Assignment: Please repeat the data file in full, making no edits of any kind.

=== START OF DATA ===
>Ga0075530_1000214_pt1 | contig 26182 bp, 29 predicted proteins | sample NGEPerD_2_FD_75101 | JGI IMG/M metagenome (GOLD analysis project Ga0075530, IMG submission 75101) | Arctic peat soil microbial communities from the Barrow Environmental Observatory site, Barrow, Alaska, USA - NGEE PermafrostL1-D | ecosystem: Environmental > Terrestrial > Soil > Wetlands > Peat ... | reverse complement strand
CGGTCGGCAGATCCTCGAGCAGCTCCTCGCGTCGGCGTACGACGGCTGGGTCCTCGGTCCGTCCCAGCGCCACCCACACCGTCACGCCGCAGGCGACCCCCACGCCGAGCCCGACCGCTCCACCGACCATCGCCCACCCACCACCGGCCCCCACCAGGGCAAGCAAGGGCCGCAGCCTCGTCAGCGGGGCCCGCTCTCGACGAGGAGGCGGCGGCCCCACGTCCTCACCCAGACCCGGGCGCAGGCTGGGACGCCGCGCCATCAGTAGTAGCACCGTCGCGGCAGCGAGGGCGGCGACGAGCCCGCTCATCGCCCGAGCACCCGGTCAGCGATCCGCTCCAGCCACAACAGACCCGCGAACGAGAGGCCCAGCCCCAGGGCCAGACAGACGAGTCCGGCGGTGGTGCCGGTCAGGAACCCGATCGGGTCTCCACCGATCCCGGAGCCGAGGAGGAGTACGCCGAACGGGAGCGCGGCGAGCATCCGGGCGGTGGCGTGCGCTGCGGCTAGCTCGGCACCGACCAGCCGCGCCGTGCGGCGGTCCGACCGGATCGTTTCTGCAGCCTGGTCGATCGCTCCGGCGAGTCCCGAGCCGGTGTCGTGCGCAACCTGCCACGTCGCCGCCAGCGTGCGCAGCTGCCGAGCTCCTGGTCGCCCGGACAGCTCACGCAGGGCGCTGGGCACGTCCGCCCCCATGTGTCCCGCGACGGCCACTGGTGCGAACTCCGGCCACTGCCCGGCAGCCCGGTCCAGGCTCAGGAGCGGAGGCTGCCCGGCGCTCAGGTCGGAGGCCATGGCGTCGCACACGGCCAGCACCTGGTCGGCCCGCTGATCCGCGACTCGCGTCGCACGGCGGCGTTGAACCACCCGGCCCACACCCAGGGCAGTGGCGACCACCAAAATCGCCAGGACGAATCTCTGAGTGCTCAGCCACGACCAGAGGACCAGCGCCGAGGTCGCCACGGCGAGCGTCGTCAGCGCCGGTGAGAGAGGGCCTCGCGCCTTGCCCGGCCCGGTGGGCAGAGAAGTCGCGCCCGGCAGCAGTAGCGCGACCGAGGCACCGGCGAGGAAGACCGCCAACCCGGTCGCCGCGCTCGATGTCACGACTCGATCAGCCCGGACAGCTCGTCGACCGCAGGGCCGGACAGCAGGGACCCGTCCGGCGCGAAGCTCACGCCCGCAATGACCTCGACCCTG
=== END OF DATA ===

>Ga0075530_1000214_pt1 | contig 26182 bp, 29 predicted proteins | sample NGEPerD_2_FD_75101 | JGI IMG/M metagenome (GOLD analysis project Ga0075530, IMG submission 75101) | Arctic peat soil microbial communities from the Barrow Environmental Observatory site, Barrow, Alaska, USA - NGEE PermafrostL1-D | ecosystem: Environmental > Terrestrial > Soil > Wetlands > Peat ... | reverse complement strand
CGGTCGGCAGATCCTCGAGCAGCTCCTCGCGTCGGCGTACGACGGCTGGGTCCTCGGTCCGTCCCAGCGCCACCCACACCGTCACGCCGCAGGCGACCCCCACGCCGAGCCCGACCGCTCCACCGACCATCGCCCACCCACCACCGGCCCCCACCAGGGCAAGCAAGGGCCGCAGCCTCGTCAGCGGGGCCCGCTCTCGACGAGGAGGCGGCGGCCCCACGTCCTCACCCAGACCCGGGCGCAGGCTGGGACGCCGCGCCATCAGTAGTAGCACCGTCGCGGCAGCGAGGGCGGCGACGAGCCCGCTCATCGCCCGAGCACCCGGTCAGCGATCCGCTCCAGCCACAACAGACCCGCGAACGAGAGGCCCAGCCCCAGGGCCAGACAGACGAGTCCGGCGGTGGTGCCGGTCAGGAACCCGATCGGGTCTCCACCGATCCCGGAGCCGAGGAGGAGTACGCCGAACGGGAGCGCGGCGAGCATCCGGGCGGTGGCGTGCGCTGCGGCTAGCTCGGCACCGACCAGCCGCGCCGTGCGGCGGTCCGACCGGATCGTTTCTGCAGCCTGGTCGATCGCTCCGGCGAGTCCCGAGCCGGTGTCGTGCGCAACCTGCCACGTCGCCGCCAGCGTGCGCAGCTGCCGAGCTCCTGGTCGCCCGGACAGCTCACGCAGGGCGCTGGGCACGTCCGCCCCCATGTGTCCCGCGACGGCCACTGGTGCGAACTCCGGCCACTGCCCGGCAGCCCGGTCCAGGCTCAGGAGCGGAGGCTGCCCGGCGCTCAGGTCGGAGGCCATGGCGTCGCACACGGCCAGCACCTGGTCGGCCCGCTGATCCGCGACTCGCGTCGCACGGCGGCGTTGAACCACCCGGCCCACACCCAGGGCAGTGGCGACCACCAAAATCGCCAGGACGAATCTCTGAGTGCTCAGCCACGACCAGAGGACCAGCGCCGAGGTCGCCACGGCGAGCGTCGTCAGCGCCGGTGAGAGAGGGCCTCGCGCCTTGCCCGGCCCGGTGGGCAGAGAAGTCGCGCCCGGCAGCAGTAGCGCGACCGAGGCACCGGCGAGGAAGACCGCCAACCCGGTCGCCGCGCTCGATGTCACGACTCGATCAGCCCGGACAGCTCGTCGACCGCAGGGCCGGACAGCAGGGACCCGTCCGGCGCGAAGCTCACGCCCGCAATGACCTCGACCCTG